My Query Letter Evolution

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I’m going to make this brief. I enjoy writing books, but over the years I’ve learned to hate blogging. That aside, this post is about my query letter struggles. I’ve been working on a query letter for my novel The Warrior from Monde for about a year. I’ve purchased books on how to write a query and joined author forums on the topic. I’ve also paid a freelance editor to help me with one — only to find that his suggestions had to be completely scrapped. Finally, I paid Writer’s Digest on several occasions in an attempt to unlock the secrets of a good query letter. Each agent that was assigned to me from WD had different suggestions. This left me confused and out about $200. I’m done with blowing money on the endeavor. My readers have enjoyed my novel. But I’m sure they would have hated all my query letter attempts.

I hate query letters (I know . . . so original, right?). It’s truly subjective. When an agent states that he/she wants “to be drawn in”, that’s all based on what interests them on an individual level. What it all comes down to is finding someone like yourself — the person who wrote the book. Someone who is entertained by the same stuff you’re entertained by. Dwelling over the query letter for too long can cripple a writer. Knowing this, I’ve concluded that less is more. See below for one of my old query letters, and my new query letter version. Feel free to share your thoughts.

Earlier this year (with the help of Writer’s Digest):

I visited your agency website and read that you’re interested in fiction works. My novel The Warrior from Monde is a sci-fi romance that is set in fictional eighteenth century Europe. The story centers on two generations of love, power, and a mystery that affects an empire. The completed novel has a word count of 133,000 words, and is likely to appeal to fans of Emperor: The Gates of Rome by Conn Iggulden and The Wizard’s First Rule by Terry Goodkind. I’ve attached the first fifty pages of my manuscript to this e-mail.

Rima Hatuni is a young woman who flees from her homeland to escape war. She finds herself in Monde, a country unfamiliar to her, and she has an encounter with a man-like creature who leaves her pregnant. She’s forced to remain in Monde and faces raising her son, Lucian, in squalor. That is until Fabien Chevalier, the king of Monde’s strong-arm, discovers Rima while on duty for his majesty. Seized by her beauty, he captures her and is intent on keeping her as a possession. She’s fearful of him and for the future of herself and her son. But it’s Lucian’s inborn powers that determines their fate and the fate of Monde itself.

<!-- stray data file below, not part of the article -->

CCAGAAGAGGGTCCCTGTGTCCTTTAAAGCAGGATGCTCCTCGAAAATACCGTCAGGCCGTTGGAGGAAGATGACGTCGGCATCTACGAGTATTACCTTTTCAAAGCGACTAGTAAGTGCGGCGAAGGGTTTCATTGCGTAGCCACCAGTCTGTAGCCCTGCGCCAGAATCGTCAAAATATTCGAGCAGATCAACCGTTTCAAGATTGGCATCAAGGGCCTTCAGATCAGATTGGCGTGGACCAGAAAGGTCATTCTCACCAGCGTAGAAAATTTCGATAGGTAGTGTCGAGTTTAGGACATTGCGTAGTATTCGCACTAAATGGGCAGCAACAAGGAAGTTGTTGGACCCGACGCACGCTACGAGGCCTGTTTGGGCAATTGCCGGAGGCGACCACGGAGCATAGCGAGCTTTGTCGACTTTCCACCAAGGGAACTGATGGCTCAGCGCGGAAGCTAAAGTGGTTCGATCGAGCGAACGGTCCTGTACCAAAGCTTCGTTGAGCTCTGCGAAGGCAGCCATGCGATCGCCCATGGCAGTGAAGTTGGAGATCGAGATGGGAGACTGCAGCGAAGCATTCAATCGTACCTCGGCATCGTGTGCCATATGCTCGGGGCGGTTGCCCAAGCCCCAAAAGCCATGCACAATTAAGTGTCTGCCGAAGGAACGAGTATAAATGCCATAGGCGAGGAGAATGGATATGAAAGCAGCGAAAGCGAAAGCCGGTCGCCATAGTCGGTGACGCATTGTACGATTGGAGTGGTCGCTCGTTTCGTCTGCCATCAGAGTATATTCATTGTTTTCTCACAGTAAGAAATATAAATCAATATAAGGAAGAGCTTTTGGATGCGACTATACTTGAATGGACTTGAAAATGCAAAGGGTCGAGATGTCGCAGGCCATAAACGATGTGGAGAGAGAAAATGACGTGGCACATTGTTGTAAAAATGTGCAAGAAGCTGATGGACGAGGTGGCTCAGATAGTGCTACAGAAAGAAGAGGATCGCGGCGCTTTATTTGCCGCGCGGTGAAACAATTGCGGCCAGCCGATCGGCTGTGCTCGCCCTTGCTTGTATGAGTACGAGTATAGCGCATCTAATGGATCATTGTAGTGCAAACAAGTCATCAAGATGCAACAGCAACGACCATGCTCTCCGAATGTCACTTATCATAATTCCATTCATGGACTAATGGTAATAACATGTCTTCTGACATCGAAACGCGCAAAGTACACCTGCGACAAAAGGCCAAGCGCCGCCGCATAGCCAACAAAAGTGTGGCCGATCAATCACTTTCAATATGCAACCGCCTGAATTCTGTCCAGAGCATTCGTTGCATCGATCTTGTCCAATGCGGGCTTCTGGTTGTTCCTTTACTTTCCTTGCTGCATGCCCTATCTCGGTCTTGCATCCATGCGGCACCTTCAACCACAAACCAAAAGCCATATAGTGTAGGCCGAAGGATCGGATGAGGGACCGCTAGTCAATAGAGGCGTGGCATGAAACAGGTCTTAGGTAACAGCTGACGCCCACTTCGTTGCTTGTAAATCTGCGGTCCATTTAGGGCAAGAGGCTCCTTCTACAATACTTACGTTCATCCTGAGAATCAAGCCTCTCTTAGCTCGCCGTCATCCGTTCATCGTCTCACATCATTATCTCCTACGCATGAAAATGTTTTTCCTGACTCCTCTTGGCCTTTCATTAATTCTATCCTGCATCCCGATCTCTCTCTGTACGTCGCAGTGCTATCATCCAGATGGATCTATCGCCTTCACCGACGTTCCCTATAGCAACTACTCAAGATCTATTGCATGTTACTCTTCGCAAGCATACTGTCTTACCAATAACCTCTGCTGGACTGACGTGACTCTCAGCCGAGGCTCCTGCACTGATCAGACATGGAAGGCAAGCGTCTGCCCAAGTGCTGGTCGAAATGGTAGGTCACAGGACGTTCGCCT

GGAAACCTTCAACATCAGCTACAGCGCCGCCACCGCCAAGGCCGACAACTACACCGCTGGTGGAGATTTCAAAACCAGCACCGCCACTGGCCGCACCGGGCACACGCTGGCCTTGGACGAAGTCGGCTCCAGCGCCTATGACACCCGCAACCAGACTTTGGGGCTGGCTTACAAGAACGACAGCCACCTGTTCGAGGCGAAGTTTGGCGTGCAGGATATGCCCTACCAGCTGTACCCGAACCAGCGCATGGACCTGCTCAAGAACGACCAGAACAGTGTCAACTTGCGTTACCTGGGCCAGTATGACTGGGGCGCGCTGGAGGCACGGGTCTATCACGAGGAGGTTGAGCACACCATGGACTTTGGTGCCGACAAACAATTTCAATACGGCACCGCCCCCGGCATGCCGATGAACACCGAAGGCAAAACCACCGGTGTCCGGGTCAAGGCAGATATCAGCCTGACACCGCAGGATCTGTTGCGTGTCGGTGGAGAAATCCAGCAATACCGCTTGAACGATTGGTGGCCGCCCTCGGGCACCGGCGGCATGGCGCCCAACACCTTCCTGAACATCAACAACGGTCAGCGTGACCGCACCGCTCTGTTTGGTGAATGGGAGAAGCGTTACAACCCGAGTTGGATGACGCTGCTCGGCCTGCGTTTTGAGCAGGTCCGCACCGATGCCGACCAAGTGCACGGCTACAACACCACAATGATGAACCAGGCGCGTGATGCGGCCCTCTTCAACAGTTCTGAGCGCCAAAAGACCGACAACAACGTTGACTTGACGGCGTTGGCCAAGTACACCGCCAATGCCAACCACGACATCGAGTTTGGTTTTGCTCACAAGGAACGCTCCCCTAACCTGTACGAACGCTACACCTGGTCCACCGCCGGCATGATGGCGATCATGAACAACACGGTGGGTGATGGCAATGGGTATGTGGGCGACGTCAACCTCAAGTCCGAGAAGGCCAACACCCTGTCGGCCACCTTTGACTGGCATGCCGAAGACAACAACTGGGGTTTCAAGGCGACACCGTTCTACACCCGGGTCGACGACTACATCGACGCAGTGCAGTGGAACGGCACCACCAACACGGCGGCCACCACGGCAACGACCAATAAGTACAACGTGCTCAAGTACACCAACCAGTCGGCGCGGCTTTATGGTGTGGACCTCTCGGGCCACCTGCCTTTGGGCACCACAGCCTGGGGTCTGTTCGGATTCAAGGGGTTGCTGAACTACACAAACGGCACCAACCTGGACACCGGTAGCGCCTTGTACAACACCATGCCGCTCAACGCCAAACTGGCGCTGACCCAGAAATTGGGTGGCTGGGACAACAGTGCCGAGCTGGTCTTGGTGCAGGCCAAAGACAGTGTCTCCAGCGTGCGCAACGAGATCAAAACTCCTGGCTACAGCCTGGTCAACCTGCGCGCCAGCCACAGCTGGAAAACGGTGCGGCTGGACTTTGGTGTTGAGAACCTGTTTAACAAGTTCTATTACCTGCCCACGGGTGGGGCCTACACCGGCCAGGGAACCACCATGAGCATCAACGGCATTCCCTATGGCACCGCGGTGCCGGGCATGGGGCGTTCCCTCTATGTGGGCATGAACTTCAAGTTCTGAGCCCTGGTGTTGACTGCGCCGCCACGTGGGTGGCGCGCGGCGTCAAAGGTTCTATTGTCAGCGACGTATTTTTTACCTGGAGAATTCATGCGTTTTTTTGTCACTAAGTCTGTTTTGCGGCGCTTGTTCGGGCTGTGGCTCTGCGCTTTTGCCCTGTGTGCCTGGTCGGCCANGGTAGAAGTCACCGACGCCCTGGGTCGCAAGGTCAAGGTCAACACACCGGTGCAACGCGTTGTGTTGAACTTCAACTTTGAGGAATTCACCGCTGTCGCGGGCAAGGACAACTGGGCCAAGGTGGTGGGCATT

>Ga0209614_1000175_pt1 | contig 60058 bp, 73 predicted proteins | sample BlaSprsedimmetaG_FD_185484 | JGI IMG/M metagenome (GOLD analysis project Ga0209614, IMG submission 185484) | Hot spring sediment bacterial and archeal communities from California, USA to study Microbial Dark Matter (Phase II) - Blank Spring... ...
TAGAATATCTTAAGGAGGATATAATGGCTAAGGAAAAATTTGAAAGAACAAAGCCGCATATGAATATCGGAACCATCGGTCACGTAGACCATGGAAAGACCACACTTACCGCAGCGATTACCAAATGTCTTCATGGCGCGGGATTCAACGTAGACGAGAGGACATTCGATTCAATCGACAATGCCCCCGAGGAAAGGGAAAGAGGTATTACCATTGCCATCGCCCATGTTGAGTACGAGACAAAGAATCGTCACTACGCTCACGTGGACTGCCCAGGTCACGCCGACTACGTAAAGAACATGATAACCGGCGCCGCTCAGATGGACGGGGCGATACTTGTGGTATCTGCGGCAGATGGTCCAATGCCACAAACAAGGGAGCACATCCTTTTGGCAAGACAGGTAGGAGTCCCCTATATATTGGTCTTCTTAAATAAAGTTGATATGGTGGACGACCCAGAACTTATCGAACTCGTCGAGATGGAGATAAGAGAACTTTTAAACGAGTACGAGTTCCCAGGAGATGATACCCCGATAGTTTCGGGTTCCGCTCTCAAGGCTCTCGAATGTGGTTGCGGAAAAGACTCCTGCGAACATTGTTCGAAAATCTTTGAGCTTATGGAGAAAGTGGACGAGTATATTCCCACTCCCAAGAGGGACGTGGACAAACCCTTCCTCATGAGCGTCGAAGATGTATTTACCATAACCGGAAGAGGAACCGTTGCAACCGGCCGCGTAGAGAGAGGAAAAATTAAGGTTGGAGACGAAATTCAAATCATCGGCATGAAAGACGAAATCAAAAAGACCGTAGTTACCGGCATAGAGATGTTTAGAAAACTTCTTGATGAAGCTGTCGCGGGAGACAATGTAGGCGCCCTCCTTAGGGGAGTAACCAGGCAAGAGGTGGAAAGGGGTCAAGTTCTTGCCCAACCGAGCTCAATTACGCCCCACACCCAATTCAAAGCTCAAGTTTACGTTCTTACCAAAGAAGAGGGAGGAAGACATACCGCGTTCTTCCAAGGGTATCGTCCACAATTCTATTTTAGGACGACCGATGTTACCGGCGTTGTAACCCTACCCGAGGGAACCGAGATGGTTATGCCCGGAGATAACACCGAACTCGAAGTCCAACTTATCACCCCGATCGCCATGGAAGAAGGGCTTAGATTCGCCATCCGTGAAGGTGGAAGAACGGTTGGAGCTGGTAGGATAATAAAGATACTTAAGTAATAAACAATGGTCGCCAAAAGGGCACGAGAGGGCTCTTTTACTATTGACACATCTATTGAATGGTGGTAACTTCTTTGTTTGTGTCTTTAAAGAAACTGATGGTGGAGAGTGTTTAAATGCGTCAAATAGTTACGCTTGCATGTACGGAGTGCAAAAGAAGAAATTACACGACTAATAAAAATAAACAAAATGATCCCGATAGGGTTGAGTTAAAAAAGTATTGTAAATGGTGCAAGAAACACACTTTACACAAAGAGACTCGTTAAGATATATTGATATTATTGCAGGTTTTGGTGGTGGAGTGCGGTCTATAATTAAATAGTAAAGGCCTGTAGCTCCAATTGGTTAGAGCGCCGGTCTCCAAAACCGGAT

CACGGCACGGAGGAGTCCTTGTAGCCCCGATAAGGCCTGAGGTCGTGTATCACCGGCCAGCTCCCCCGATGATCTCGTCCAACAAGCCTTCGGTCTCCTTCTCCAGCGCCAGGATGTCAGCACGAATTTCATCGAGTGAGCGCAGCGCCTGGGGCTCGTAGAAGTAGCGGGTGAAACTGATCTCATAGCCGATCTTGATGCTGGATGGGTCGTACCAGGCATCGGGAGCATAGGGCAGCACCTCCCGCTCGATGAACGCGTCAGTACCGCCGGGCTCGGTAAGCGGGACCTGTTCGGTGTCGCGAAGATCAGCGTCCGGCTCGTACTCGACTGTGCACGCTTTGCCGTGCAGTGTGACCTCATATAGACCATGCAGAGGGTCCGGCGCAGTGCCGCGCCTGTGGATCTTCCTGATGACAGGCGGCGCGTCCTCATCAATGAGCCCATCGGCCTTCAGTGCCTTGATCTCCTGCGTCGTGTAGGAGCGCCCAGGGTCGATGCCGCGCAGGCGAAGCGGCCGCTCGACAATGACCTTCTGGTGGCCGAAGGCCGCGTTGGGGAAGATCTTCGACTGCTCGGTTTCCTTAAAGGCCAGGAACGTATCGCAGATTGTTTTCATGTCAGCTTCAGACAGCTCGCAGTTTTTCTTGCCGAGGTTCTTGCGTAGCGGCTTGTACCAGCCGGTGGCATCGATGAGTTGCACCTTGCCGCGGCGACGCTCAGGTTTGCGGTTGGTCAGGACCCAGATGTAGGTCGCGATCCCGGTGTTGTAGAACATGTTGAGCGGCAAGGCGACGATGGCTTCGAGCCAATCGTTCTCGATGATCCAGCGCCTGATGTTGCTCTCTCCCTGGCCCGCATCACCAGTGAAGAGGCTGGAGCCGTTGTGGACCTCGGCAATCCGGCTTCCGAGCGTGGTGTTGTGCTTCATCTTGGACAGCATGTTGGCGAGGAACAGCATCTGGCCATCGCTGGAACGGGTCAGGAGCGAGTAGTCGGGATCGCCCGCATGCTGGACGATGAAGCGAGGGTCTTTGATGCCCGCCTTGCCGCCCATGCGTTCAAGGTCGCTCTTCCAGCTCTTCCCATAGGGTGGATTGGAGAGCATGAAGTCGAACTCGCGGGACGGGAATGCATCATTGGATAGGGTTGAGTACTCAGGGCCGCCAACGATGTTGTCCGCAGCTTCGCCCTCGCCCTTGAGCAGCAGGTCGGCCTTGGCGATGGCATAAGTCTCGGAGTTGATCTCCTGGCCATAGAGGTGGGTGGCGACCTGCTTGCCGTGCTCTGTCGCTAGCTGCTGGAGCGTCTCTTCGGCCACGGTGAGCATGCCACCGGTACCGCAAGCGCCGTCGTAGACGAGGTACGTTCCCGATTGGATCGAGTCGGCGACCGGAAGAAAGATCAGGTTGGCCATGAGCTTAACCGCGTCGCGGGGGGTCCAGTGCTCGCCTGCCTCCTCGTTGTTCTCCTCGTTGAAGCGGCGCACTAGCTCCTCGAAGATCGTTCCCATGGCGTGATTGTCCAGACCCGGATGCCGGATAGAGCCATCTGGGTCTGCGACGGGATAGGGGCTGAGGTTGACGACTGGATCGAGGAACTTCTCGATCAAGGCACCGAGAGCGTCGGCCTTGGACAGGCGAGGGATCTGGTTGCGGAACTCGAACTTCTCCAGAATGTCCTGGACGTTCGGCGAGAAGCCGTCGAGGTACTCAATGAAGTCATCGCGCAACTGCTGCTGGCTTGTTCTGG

Rima marries Fabien, and Lucian is raised as a warrior in a world of politics, religious contention, and spies. His superhuman strength and superior intelligence make him a celebrity, and he’s celebrated by the king of Monde. But the king’s ally, the pious and powerful King Gaspar of Dubark, views the praise of the boy as a religious affront.

At a tournament held between empires, Lucian is the main attraction. He defeats challengers with no need to touch them. This does not sit well with spectators, particularly, King Gaspar, who believes Lucian’s abilities are unnatural and perhaps evil. But, in this, Gaspar sees an opportunity to enforce religious doctrine.

Amid growing tensions between the kings, Lucian learns of his mother’s kidnapping by his beloved stepfather, and nearly kills him. King Verlaine is forced to punish Lucian. And soon after, King Gaspar launches an attack on Monde. But when a being more powerful than any king arrives in search of Lucian, the question of who’s good and who’s evil is unclear. Will Lucian learn why he was born with his abilities? And what will become of the empire?

I’m a member of Author Salon, The San Antonio Writer’s Guild, and San Antonio’s Novel Writing, Publishing and Marketing Group. I have run a fitness blog for the past seven years, and I continue to help readers to this day.

October 2015 (Screw those suggestions from everyone else):

I read on your agency website that you represent romance. My novel The Warrior from Monde is a paranormal romance that is set in fictional eighteenth century Europe. The story centers on two generations of love, power, and a mystery that affects an empire. The completed novel has a word count of 133,000 words, and is likely to appeal to fans of Emperor: The Gates of Rome by Conn Iggulden and The Wizard’s First Rule by Terry Goodkind.

Rima Hatuni is a young woman who flees from her homeland to escape war. She finds herself in Monde, a country unfamiliar to her, and she has an encounter with a man-like creature who leaves her pregnant. She’s forced to remain in Monde and faces raising her son, Lucian, in squalor. That is until Fabien Chevalier, the king of Monde’s strong-arm, discovers Rima while on duty for his majesty. Seized by her beauty, he captures her and is intent on keeping her as a possession. She’s fearful of him and for the future of herself and her son. But it’s Lucian’s inborn powers that determines their fate and the fate of Monde itself.

I’m a member of Author Salon, The San Antonio Writer’s Guild, and San Antonio’s Novel Writing, Publishing and Marketing Group. I have run a fitness blog for the past seven years, and I continue to help my subscribers to this day.

So, readers, what do you think?

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